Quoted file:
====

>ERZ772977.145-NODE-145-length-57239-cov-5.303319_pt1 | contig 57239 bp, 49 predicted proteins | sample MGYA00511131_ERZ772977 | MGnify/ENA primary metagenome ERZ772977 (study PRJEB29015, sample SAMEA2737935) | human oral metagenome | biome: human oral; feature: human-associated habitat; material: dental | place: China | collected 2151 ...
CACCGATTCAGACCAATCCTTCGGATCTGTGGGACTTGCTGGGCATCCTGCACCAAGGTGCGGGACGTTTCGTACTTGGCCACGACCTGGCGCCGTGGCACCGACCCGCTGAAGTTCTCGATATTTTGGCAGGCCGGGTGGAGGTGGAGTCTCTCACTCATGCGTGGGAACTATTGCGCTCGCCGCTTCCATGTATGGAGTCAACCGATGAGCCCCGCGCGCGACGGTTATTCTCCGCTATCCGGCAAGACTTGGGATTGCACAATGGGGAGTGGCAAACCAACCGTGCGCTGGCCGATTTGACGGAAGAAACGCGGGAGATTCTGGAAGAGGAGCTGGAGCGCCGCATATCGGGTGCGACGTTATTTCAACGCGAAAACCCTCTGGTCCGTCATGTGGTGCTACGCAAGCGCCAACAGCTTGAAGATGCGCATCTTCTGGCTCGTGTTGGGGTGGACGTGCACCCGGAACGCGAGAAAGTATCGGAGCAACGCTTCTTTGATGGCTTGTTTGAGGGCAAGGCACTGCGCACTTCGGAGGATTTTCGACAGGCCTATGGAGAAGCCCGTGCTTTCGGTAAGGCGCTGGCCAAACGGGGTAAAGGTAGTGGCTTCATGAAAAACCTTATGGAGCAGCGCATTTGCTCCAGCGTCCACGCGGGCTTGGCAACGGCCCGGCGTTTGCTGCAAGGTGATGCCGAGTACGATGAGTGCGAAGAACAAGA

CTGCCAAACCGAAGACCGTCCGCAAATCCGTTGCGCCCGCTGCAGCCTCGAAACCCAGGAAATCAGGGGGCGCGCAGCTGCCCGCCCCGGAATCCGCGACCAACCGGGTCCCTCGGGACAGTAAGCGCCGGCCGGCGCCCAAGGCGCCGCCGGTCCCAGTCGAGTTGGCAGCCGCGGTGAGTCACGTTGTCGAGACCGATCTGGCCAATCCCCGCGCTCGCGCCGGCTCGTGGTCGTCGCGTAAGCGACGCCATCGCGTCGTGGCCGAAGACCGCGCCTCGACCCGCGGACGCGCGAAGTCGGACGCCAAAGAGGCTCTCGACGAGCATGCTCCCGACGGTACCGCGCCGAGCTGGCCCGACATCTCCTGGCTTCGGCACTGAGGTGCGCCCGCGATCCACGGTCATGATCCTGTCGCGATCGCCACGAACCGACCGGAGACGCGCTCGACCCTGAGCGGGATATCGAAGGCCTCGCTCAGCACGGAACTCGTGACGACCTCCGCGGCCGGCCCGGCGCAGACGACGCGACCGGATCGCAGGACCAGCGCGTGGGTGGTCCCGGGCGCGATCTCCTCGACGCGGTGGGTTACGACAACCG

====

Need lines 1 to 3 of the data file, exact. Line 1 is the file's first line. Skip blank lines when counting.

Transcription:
>ERZ772977.145-NODE-145-length-57239-cov-5.303319_pt1 | contig 57239 bp, 49 predicted proteins | sample MGYA00511131_ERZ772977 | MGnify/ENA primary metagenome ERZ772977 (study PRJEB29015, sample SAMEA2737935) | human oral metagenome | biome: human oral; feature: human-associated habitat; material: dental | place: China | collected 2151 ...
CACCGATTCAGACCAATCCTTCGGATCTGTGGGACTTGCTGGGCATCCTGCACCAAGGTGCGGGACGTTTCGTACTTGGCCACGACCTGGCGCCGTGGCACCGACCCGCTGAAGTTCTCGATATTTTGGCAGGCCGGGTGGAGGTGGAGTCTCTCACTCATGCGTGGGAACTATTGCGCTCGCCGCTTCCATGTATGGAGTCAACCGATGAGCCCCGCGCGCGACGGTTATTCTCCGCTATCCGGCAAGACTTGGGATTGCACAATGGGGAGTGGCAAACCAACCGTGCGCTGGCCGATTTGACGGAAGAAACGCGGGAGATTCTGGAAGAGGAGCTGGAGCGCCGCATATCGGGTGCGACGTTATTTCAACGCGAAAACCCTCTGGTCCGTCATGTGGTGCTACGCAAGCGCCAACAGCTTGAAGATGCGCATCTTCTGGCTCGTGTTGGGGTGGACGTGCACCCGGAACGCGAGAAAGTATCGGAGCAACGCTTCTTTGATGGCTTGTTTGAGGGCAAGGCACTGCGCACTTCGGAGGATTTTCGACAGGCCTATGGAGAAGCCCGTGCTTTCGGTAAGGCGCTGGCCAAACGGGGTAAAGGTAGTGGCTTCATGAAAAACCTTATGGAGCAGCGCATTTGCTCCAGCGTCCACGCGGGCTTGGCAACGGCCCGGCGTTTGCTGCAAGGTGATGCCGAGTACGATGAGTGCGAAGAACAAGA

CTGCCAAACCGAAGACCGTCCGCAAATCCGTTGCGCCCGCTGCAGCCTCGAAACCCAGGAAATCAGGGGGCGCGCAGCTGCCCGCCCCGGAATCCGCGACCAACCGGGTCCCTCGGGACAGTAAGCGCCGGCCGGCGCCCAAGGCGCCGCCGGTCCCAGTCGAGTTGGCAGCCGCGGTGAGTCACGTTGTCGAGACCGATCTGGCCAATCCCCGCGCTCGCGCCGGCTCGTGGTCGTCGCGTAAGCGACGCCATCGCGTCGTGGCCGAAGACCGCGCCTCGACCCGCGGACGCGCGAAGTCGGACGCCAAAGAGGCTCTCGACGAGCATGCTCCCGACGGTACCGCGCCGAGCTGGCCCGACATCTCCTGGCTTCGGCACTGAGGTGCGCCCGCGATCCACGGTCATGATCCTGTCGCGATCGCCACGAACCGACCGGAGACGCGCTCGACCCTGAGCGGGATATCGAAGGCCTCGCTCAGCACGGAACTCGTGACGACCTCCGCGGCCGGCCCGGCGCAGACGACGCGACCGGATCGCAGGACCAGCGCGTGGGTGGTCCCGGGCGCGATCTCCTCGACGCGGTGGGTTACGACAACCG